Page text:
The Teton Sports Escape 4300 Backpack holds 70 liters, which is enough to hike in the wilderness for a week!
While the main compartment is a top-loading,large opening with a divider for putting smaller items, there are lots of smaller storage areas throughout. It has 2 long, zippered side storage areas where I put my collapsible fishing pole and tackle. I use the large bottom-access storage area for my sleeping bag and a jacket in case the weather changes. In one compartment on the top hood, I keep my toiletries, and in the other I keep my whistle, headlamp, matches, and first aid kit. My favorite compartment is a small zippered pocket in the waist belt because I can have easy access to a granola bar or trail mix while hiking without taking the pack off. Just be sure to empty all these compartments when you come home, or you might think you lost your knife while it is just hiding in your backpack. It has happened to me.
The Teton Escape 4300 backpack is designed long and narrow, just like me. This isn’t a youth backpack, and would be too big for many younger hikers. But I’m very tall for my age, and the torso adjusts from 17-21 inches, so it fits well now, and I should be able to continue to wear it as I grow. I found this pack very comfortable to hike in as I could maneuver around tight spaces without getting hung-up by a bulky backpack. When our scouting group went through a short, very narrow cave, my backpack fit just fine while friends with wider, smaller-volume packs were scraping and pulling their packs to get them through.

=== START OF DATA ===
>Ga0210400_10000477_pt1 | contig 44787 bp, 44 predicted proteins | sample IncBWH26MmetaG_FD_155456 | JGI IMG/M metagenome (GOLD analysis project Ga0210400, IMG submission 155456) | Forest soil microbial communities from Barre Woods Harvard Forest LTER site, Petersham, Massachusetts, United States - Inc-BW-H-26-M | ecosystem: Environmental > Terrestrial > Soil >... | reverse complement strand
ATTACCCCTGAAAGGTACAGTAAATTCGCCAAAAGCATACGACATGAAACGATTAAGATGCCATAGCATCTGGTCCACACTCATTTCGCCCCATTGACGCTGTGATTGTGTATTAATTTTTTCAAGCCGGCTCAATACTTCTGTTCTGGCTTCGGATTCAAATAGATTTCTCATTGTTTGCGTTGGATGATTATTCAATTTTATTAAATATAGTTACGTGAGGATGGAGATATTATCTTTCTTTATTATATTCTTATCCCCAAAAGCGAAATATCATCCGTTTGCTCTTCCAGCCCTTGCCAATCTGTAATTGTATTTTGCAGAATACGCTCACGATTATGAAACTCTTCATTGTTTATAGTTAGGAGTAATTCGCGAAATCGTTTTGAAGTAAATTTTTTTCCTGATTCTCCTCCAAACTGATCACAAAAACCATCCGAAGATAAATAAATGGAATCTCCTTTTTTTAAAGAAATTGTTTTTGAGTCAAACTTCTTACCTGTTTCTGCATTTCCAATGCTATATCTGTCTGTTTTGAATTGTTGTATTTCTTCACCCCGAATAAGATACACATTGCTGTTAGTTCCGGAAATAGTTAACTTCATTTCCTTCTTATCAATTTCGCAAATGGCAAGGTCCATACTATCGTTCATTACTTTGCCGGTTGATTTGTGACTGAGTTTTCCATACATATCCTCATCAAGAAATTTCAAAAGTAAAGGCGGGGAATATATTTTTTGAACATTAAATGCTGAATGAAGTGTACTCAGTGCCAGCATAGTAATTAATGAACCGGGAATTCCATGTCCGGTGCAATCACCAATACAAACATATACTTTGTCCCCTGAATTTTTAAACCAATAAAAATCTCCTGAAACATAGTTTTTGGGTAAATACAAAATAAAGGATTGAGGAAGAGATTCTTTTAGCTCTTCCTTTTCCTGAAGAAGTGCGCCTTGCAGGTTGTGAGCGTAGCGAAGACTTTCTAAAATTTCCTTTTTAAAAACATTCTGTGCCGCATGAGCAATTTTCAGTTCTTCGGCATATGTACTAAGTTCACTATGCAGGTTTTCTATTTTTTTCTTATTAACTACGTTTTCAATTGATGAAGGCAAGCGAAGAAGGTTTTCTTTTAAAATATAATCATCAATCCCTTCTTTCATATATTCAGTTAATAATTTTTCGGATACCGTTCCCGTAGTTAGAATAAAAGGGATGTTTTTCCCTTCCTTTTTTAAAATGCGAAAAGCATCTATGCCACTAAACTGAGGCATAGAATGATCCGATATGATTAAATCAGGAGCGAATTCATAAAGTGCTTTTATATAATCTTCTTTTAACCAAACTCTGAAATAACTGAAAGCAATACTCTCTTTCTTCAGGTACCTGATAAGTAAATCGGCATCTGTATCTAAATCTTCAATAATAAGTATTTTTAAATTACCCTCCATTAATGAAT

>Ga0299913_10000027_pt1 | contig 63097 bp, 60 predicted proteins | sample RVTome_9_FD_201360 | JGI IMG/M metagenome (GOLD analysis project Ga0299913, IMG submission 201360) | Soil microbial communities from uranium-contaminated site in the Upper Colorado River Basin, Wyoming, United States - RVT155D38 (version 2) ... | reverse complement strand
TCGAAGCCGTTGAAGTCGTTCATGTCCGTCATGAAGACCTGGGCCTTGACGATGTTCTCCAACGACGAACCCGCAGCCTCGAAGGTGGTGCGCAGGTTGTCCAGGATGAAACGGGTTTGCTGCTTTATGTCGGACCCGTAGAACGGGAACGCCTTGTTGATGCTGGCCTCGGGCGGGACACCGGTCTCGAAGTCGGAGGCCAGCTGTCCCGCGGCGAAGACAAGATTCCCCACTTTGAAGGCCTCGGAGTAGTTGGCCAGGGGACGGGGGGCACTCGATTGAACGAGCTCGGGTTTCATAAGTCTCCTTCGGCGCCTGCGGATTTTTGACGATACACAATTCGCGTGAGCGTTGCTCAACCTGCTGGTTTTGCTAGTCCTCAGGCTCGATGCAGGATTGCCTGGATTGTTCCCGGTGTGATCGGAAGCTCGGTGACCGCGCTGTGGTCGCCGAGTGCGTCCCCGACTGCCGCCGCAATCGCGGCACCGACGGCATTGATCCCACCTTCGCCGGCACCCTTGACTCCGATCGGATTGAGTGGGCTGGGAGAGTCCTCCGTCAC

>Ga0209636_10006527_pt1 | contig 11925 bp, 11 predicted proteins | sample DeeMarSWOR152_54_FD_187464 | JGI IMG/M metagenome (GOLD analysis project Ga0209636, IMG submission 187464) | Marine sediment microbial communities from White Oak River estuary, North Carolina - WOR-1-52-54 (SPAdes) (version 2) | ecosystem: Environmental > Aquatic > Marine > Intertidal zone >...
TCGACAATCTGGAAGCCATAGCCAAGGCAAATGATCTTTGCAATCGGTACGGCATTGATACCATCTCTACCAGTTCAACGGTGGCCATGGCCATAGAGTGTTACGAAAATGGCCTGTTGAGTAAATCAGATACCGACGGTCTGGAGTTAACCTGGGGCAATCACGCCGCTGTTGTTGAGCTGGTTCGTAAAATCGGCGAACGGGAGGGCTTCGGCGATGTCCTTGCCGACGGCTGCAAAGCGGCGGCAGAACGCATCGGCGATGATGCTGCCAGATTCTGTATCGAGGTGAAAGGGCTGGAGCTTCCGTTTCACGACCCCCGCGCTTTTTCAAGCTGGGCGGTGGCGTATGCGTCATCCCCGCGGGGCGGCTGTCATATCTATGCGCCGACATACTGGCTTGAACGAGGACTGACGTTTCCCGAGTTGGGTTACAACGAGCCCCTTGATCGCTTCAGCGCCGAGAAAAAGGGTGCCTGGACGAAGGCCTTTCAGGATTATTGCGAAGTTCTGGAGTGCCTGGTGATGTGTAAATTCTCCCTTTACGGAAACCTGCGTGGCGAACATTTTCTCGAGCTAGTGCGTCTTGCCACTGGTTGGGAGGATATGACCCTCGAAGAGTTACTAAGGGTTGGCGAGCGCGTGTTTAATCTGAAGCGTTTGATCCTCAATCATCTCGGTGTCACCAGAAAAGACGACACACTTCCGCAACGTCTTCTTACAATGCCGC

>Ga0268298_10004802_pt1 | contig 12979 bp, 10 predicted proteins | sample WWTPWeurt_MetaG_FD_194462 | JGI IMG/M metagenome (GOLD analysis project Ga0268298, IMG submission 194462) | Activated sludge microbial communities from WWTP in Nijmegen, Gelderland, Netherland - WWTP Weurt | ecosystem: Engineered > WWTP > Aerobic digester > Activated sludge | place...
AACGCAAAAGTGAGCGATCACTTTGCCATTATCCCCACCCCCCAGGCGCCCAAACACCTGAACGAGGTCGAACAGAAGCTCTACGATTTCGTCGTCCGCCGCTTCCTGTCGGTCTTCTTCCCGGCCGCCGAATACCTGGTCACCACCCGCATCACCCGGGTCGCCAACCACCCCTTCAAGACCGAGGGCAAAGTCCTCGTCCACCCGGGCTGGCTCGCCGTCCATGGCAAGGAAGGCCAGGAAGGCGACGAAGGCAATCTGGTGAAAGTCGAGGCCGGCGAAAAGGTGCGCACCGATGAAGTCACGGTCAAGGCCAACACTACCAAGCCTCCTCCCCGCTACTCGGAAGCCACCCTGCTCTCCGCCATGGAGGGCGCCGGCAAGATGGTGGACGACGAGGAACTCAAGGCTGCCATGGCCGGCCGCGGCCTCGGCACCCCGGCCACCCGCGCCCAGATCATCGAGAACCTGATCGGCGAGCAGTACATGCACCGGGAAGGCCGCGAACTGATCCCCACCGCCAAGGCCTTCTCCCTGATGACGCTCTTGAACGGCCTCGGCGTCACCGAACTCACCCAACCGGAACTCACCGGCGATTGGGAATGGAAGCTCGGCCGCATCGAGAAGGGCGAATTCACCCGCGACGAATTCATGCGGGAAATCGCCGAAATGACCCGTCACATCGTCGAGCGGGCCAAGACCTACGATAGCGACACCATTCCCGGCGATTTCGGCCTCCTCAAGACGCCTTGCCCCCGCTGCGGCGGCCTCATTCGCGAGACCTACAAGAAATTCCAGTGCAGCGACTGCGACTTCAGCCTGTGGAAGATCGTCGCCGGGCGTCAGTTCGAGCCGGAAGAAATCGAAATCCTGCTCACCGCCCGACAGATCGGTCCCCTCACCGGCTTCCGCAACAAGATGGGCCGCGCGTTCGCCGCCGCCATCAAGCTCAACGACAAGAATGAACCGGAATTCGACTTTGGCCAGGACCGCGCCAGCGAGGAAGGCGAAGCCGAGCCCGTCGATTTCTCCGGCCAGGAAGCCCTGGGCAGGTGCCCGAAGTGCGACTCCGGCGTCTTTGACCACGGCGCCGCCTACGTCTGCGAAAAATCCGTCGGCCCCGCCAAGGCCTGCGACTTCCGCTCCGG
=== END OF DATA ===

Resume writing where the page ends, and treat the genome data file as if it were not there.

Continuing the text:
Backpacking for Kids
I strongly encourage parents to take older kids backpacking. When backpacking, always carry a water filter and plenty of easy-to-prepare food and don’t sweat the rest. I like short, hard trails, ending at a fun destination like a waterfall or swimming hole. Be sure to fish for a few minutes in ponds, climb to the top of every rock, cut vines to swing, and catch crawfish in the creeks.
Room for anything you want to take with you backpacking for several days
Relatively lightweight for a large pack (4.75 pounds)
A snack pocket on the waist belt
It is green, my favorite color!
The only potential problem with this pack is that there are so many pockets that you can easily forget where you put something. Be organized, and have a plan for where you put each item when you pack!
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The Teton Sports Trailhead +20°F Ultralight Sleeping Bag is much superior to my old similarly priced sleeping bag for one huge reason: the Teton’s zipper never gets stuck. When camping, I usually turn in for the night dead-dog tired and cold. Even though Dad always warns me to zip slowly to not snag the fabric, I always jerk the zipper.
With the old sleeping bag, the zipper would get hopelessly stuck, and Dad would have to fix it while I sat cold and guilty for getting it stuck again. Over the past year I have slept in my new Teton bag on several camping, backpacking, and canoeing trips. The zipper always zooms up, and I begin to feel warm pretty quickly. The Teton’s quality zipper is what makes it stand above others in its price range.